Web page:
The hyperlink has to be one of the great inventions of the 20th century. Like most great inventions, we now take it almost completely for granted — a paradoxical consequence of its success. Apparently the word ‘hyperlink’ was coined in 1965, but the now-familiar sight of blue underlined text didn’t become ubiquitous until the advent of the World Wide Web in the early 1990s. In essence, the hyperlink is a labelled wormhole from one point in the information universe to another. One of its greatest benefits is its time-saving potential (just as one of its greatest drawbacks is its time-wasting potential, as anyone who has been sucked into a Wikipedia rabbit hole will know).
At its simplest and best, a hyperlink is an instant click to an endnote, a definition, an explanation, an elaboration, or an illustration. No walking to the bookshelf (never mind the library). No thumbing through pages. No unremedied ignorance through sheer laziness.
From the Christian perspective, perhaps one of the worthiest uses of the humble hyperlink is to connect an in-text Bible reference to the actual text of the passage referenced. After all, many Christian books are peppered with Bible references, either in parentheses or in footnotes, and we tend to assume the more the better. Who doesn’t want their book to be (or at least appear) biblical? Yet how many of those references do we go so far as to look up for ourselves, if only to check that Scripture isn’t being taken out of context? In earlier generations, more Christians would have recognised the texts behind many of those references without looking them up, but in these days of unprecedented biblical illiteracy that assumption no longer holds.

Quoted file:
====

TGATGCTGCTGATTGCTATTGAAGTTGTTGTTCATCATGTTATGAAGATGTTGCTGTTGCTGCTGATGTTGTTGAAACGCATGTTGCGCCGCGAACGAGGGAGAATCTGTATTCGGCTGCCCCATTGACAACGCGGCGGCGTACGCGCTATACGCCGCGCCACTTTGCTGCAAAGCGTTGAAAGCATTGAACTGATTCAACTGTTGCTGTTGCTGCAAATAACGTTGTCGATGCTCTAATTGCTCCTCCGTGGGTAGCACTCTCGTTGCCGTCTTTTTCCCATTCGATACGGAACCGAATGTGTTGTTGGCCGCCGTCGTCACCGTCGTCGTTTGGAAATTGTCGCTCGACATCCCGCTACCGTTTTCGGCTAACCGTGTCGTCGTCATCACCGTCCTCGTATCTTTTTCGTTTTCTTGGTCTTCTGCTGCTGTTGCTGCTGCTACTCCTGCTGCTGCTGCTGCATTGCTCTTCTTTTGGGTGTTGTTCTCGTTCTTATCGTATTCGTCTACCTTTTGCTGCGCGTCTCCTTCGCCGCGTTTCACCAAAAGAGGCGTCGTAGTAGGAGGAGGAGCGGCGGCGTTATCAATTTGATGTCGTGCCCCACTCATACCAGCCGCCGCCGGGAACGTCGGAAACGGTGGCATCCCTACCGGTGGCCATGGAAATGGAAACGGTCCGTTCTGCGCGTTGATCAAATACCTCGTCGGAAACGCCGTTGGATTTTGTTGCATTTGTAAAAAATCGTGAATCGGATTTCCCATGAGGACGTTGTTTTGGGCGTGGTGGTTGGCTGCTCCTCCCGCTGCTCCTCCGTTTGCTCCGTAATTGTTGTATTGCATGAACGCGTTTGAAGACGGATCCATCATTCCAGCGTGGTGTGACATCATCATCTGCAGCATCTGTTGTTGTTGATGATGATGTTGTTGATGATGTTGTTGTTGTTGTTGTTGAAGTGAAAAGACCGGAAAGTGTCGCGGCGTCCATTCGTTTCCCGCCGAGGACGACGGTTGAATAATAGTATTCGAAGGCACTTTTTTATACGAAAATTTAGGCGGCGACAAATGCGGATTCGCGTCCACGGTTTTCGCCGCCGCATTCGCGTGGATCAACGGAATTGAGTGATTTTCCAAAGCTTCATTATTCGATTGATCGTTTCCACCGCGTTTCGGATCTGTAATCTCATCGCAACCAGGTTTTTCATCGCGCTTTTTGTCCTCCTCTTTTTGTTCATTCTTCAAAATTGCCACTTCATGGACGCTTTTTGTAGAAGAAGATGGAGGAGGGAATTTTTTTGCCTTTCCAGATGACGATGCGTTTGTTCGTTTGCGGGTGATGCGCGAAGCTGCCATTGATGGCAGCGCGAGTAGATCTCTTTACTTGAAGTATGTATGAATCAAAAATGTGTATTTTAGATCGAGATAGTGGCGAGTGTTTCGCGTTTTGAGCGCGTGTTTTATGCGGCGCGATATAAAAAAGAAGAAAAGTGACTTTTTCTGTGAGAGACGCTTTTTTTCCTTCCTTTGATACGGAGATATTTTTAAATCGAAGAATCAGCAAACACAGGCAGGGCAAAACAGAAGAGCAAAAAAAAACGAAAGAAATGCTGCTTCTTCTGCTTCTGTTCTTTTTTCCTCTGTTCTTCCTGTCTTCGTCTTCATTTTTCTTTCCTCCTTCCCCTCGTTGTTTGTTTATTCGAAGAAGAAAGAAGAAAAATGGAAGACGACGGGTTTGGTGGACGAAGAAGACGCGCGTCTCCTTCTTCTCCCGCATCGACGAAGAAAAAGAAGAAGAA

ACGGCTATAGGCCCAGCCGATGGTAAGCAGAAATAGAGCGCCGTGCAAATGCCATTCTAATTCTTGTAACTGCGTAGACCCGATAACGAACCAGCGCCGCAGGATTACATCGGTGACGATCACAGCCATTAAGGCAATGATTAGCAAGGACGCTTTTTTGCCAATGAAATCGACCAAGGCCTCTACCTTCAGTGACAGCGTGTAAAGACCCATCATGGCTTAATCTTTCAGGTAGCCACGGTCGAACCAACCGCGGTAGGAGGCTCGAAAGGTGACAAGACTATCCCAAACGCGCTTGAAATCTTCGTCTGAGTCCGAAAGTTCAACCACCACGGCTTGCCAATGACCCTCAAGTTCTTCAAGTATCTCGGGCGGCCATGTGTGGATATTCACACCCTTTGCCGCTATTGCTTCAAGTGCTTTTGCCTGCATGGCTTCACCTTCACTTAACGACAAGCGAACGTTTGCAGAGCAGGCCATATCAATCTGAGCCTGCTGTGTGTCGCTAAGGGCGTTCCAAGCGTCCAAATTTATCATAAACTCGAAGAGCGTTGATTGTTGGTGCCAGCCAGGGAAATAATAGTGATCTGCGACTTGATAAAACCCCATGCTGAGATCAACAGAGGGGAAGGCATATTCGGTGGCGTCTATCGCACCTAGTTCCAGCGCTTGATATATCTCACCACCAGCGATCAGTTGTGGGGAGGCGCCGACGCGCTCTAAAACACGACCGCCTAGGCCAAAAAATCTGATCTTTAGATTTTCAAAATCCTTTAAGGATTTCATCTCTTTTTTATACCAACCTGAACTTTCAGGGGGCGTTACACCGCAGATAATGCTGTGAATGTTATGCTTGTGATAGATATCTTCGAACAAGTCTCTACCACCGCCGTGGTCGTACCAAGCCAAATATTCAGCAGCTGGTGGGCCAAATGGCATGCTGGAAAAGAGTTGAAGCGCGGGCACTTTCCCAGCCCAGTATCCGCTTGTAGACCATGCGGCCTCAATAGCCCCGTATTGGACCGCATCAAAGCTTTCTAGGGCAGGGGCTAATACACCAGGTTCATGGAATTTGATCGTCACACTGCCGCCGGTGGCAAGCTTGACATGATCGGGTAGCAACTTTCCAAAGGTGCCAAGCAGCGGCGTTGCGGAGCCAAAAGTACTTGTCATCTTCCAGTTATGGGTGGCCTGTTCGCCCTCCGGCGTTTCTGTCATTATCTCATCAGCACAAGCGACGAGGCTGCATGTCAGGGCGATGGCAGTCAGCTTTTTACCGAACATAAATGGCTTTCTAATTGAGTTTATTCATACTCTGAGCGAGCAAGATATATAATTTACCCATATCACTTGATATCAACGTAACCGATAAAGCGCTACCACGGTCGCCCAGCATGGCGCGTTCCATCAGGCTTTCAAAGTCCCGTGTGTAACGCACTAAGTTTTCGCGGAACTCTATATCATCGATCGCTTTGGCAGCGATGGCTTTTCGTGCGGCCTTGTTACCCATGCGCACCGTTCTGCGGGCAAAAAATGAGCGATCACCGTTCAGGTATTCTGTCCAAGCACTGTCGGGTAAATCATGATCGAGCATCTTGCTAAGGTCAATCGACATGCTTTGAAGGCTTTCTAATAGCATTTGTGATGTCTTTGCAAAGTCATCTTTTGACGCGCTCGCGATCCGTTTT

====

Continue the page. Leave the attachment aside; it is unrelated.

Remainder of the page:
The main limitation of these services is that they’re only active on those websites that choose to implement them. But wouldn’t it be nice to have Bible references automatically hyperlinked on every website you visit — and hyperlinked to the online Bible of your choice? Sure it would. And that’s why I created Bible Refalizer: a little extension for the popular Firefox web browser which offers just that.
What’s a ‘refalizer’, you ask? It’s an automated reference hyperlinker, of course. I invented the word for three reasons: (1) It’s quicker to type than “automated reference hyperlinker”. (2) It sounds kinda cool. (3) If anyone hears the word and Googles it, they should find the Bible Refalizer home page very easily.
If you use Firefox and think this tool might be useful to you, please check it out. If you don’t use Firefox, why not give it a whirl? It’s free and there’s a good chance you’ll want to stick with it, not least because of the many other life-simplifying extensions available for it.
Bible Refalizer currently allows you to choose from six popular online Bibles (and any of the translations offered by those sites). The latest addition is an impressive newcomer, Bible.Logos.com, which sports a nice clean interface and offers the most popular English translations plus a number of translations (and original-language texts) not available elsewhere. Check it out and give the Bible.Logos.com team your feedback to help them make it even better.